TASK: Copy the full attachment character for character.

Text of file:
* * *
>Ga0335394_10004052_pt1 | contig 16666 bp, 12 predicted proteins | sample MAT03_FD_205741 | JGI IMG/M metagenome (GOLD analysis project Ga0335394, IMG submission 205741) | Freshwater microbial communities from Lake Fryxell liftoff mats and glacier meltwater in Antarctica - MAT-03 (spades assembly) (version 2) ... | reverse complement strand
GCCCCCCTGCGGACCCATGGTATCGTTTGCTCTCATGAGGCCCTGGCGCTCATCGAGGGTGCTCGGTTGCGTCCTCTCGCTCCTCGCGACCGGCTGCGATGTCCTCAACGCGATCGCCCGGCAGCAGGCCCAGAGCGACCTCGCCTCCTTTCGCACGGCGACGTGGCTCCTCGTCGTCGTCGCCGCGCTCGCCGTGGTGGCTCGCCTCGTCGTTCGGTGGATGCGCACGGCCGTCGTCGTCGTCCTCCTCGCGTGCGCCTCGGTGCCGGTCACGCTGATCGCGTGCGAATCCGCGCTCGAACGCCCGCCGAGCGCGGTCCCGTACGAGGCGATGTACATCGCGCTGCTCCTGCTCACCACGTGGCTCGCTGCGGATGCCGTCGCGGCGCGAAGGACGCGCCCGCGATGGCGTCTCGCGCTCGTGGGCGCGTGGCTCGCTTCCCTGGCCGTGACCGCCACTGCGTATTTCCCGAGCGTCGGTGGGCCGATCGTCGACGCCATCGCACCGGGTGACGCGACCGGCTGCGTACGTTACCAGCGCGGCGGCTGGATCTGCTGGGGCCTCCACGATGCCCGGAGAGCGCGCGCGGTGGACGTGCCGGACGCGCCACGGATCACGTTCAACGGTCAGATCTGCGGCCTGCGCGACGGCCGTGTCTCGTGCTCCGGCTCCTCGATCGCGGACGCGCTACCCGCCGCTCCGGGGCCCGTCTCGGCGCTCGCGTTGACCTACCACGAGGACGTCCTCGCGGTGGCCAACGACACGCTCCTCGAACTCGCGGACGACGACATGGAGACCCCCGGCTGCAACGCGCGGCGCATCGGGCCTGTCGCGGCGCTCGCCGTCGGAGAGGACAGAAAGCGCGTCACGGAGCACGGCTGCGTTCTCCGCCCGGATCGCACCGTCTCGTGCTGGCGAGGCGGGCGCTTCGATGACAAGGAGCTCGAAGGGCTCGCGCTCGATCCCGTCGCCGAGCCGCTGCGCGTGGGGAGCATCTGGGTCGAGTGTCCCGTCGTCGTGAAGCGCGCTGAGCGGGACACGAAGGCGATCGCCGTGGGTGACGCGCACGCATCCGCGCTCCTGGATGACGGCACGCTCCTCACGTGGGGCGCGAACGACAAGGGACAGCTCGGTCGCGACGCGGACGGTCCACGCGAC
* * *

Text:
>Ga0335394_10004052_pt1 | contig 16666 bp, 12 predicted proteins | sample MAT03_FD_205741 | JGI IMG/M metagenome (GOLD analysis project Ga0335394, IMG submission 205741) | Freshwater microbial communities from Lake Fryxell liftoff mats and glacier meltwater in Antarctica - MAT-03 (spades assembly) (version 2) ... | reverse complement strand
GCCCCCCTGCGGACCCATGGTATCGTTTGCTCTCATGAGGCCCTGGCGCTCATCGAGGGTGCTCGGTTGCGTCCTCTCGCTCCTCGCGACCGGCTGCGATGTCCTCAACGCGATCGCCCGGCAGCAGGCCCAGAGCGACCTCGCCTCCTTTCGCACGGCGACGTGGCTCCTCGTCGTCGTCGCCGCGCTCGCCGTGGTGGCTCGCCTCGTCGTTCGGTGGATGCGCACGGCCGTCGTCGTCGTCCTCCTCGCGTGCGCCTCGGTGCCGGTCACGCTGATCGCGTGCGAATCCGCGCTCGAACGCCCGCCGAGCGCGGTCCCGTACGAGGCGATGTACATCGCGCTGCTCCTGCTCACCACGTGGCTCGCTGCGGATGCCGTCGCGGCGCGAAGGACGCGCCCGCGATGGCGTCTCGCGCTCGTGGGCGCGTGGCTCGCTTCCCTGGCCGTGACCGCCACTGCGTATTTCCCGAGCGTCGGTGGGCCGATCGTCGACGCCATCGCACCGGGTGACGCGACCGGCTGCGTACGTTACCAGCGCGGCGGCTGGATCTGCTGGGGCCTCCACGATGCCCGGAGAGCGCGCGCGGTGGACGTGCCGGACGCGCCACGGATCACGTTCAACGGTCAGATCTGCGGCCTGCGCGACGGCCGTGTCTCGTGCTCCGGCTCCTCGATCGCGGACGCGCTACCCGCCGCTCCGGGGCCCGTCTCGGCGCTCGCGTTGACCTACCACGAGGACGTCCTCGCGGTGGCCAACGACACGCTCCTCGAACTCGCGGACGACGACATGGAGACCCCCGGCTGCAACGCGCGGCGCATCGGGCCTGTCGCGGCGCTCGCCGTCGGAGAGGACAGAAAGCGCGTCACGGAGCACGGCTGCGTTCTCCGCCCGGATCGCACCGTCTCGTGCTGGCGAGGCGGGCGCTTCGATGACAAGGAGCTCGAAGGGCTCGCGCTCGATCCCGTCGCCGAGCCGCTGCGCGTGGGGAGCATCTGGGTCGAGTGTCCCGTCGTCGTGAAGCGCGCTGAGCGGGACACGAAGGCGATCGCCGTGGGTGACGCGCACGCATCCGCGCTCCTGGATGACGGCACGCTCCTCACGTGGGGCGCGAACGACAAGGGACAGCTCGGTCGCGACGCGGACGGTCCACGCGAC